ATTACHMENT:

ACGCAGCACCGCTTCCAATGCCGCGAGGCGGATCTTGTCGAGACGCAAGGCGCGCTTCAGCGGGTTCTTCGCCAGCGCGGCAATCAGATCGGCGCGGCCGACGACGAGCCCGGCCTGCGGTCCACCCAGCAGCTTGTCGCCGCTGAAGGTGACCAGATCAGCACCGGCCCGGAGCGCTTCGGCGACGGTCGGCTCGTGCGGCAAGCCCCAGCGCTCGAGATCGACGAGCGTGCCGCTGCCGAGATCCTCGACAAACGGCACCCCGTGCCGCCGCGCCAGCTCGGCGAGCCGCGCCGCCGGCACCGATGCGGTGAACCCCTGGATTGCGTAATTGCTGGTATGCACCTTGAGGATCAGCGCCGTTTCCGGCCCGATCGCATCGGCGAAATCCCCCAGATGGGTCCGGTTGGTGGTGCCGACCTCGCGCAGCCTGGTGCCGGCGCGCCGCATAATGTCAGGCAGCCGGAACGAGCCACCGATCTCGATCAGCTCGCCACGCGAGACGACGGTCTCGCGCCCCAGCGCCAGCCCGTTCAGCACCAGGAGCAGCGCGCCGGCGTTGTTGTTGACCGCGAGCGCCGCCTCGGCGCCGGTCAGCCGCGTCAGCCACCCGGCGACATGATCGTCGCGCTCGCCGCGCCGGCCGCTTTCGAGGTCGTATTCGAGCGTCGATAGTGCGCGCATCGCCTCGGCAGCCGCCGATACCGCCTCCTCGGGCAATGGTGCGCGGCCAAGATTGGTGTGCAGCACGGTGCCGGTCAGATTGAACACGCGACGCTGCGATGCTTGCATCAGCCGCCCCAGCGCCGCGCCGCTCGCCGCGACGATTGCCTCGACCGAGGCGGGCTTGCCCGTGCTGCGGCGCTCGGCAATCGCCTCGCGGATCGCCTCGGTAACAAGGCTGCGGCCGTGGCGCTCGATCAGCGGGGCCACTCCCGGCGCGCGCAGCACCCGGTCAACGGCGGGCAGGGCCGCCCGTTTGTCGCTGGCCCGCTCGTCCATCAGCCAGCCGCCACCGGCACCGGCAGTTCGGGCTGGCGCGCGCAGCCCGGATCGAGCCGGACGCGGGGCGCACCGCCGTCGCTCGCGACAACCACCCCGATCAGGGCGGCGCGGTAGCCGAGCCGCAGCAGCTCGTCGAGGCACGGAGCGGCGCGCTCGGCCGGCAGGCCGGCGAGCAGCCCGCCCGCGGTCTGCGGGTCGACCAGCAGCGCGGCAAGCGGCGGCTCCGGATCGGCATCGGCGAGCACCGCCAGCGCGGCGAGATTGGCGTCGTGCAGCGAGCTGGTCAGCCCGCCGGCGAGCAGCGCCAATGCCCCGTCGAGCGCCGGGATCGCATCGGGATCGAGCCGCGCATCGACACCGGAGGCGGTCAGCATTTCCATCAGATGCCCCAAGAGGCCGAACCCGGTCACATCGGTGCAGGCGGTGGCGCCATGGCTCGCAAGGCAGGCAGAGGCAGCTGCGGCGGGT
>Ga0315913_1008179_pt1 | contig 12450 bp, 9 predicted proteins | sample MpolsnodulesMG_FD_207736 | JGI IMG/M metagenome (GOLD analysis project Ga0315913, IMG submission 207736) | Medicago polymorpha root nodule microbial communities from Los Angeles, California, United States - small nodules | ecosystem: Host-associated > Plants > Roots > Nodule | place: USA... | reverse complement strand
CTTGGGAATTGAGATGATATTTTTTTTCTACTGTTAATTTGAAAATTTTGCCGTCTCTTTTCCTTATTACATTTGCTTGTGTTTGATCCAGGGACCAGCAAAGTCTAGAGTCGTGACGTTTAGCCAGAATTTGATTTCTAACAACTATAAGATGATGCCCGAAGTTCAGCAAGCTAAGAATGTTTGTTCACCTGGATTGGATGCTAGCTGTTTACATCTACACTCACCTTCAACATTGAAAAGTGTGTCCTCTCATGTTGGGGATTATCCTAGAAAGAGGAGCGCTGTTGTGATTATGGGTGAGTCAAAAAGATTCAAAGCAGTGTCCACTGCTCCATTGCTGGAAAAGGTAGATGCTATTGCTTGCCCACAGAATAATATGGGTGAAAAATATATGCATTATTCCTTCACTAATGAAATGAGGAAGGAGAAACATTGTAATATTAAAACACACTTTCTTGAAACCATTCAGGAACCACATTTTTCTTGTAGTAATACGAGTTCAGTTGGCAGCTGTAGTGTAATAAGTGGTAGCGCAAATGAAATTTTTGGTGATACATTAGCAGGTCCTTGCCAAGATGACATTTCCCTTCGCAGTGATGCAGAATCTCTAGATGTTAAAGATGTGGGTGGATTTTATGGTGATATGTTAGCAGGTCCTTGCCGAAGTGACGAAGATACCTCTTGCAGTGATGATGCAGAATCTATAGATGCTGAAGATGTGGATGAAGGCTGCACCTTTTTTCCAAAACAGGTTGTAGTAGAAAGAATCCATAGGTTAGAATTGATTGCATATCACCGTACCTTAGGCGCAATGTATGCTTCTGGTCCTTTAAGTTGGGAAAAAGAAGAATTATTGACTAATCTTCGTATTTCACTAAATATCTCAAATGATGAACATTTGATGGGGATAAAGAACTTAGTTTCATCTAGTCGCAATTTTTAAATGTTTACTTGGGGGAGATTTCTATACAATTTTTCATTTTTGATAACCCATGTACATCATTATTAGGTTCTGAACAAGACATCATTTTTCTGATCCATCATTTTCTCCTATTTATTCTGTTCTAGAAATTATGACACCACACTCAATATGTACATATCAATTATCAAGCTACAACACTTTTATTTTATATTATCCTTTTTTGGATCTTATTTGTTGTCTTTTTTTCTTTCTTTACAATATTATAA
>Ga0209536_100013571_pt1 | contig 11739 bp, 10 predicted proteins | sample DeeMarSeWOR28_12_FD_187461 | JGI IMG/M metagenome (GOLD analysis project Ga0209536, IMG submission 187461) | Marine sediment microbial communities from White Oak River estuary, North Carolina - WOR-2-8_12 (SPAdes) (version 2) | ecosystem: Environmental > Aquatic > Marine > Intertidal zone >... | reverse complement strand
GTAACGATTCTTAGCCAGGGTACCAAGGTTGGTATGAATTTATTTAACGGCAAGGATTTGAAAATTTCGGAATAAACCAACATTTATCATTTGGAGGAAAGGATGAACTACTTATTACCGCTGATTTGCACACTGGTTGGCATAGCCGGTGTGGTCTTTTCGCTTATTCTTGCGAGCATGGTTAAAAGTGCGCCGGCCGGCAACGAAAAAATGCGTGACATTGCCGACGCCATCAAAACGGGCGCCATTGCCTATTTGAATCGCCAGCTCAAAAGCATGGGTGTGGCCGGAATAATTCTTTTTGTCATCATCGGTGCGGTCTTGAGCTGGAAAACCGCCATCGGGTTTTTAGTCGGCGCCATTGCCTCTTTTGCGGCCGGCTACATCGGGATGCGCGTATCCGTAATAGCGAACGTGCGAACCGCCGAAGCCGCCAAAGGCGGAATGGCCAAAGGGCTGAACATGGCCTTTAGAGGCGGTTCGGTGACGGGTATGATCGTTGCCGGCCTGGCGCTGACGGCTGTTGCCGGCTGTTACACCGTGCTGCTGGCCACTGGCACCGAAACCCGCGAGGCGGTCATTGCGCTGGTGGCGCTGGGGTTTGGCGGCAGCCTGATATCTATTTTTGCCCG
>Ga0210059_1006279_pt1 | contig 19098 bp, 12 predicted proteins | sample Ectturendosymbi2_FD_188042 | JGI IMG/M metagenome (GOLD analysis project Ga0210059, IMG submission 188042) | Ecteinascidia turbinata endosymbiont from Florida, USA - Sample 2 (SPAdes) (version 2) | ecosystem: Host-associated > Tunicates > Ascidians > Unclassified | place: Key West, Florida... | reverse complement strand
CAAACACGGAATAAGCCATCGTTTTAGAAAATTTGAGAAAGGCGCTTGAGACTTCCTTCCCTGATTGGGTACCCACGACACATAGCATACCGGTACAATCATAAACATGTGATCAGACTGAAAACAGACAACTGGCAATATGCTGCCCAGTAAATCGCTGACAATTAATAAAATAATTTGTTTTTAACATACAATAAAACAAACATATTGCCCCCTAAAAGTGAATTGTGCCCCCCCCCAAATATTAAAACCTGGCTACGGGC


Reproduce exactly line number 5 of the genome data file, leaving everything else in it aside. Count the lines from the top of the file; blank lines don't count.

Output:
GTAACGATTCTTAGCCAGGGTACCAAGGTTGGTATGAATTTATTTAACGGCAAGGATTTGAAAATTTCGGAATAAACCAACATTTATCATTTGGAGGAAAGGATGAACTACTTATTACCGCTGATTTGCACACTGGTTGGCATAGCCGGTGTGGTCTTTTCGCTTATTCTTGCGAGCATGGTTAAAAGTGCGCCGGCCGGCAACGAAAAAATGCGTGACATTGCCGACGCCATCAAAACGGGCGCCATTGCCTATTTGAATCGCCAGCTCAAAAGCATGGGTGTGGCCGGAATAATTCTTTTTGTCATCATCGGTGCGGTCTTGAGCTGGAAAACCGCCATCGGGTTTTTAGTCGGCGCCATTGCCTCTTTTGCGGCCGGCTACATCGGGATGCGCGTATCCGTAATAGCGAACGTGCGAACCGCCGAAGCCGCCAAAGGCGGAATGGCCAAAGGGCTGAACATGGCCTTTAGAGGCGGTTCGGTGACGGGTATGATCGTTGCCGGCCTGGCGCTGACGGCTGTTGCCGGCTGTTACACCGTGCTGCTGGCCACTGGCACCGAAACCCGCGAGGCGGTCATTGCGCTGGTGGCGCTGGGGTTTGGCGGCAGCCTGATATCTATTTTTGCCCG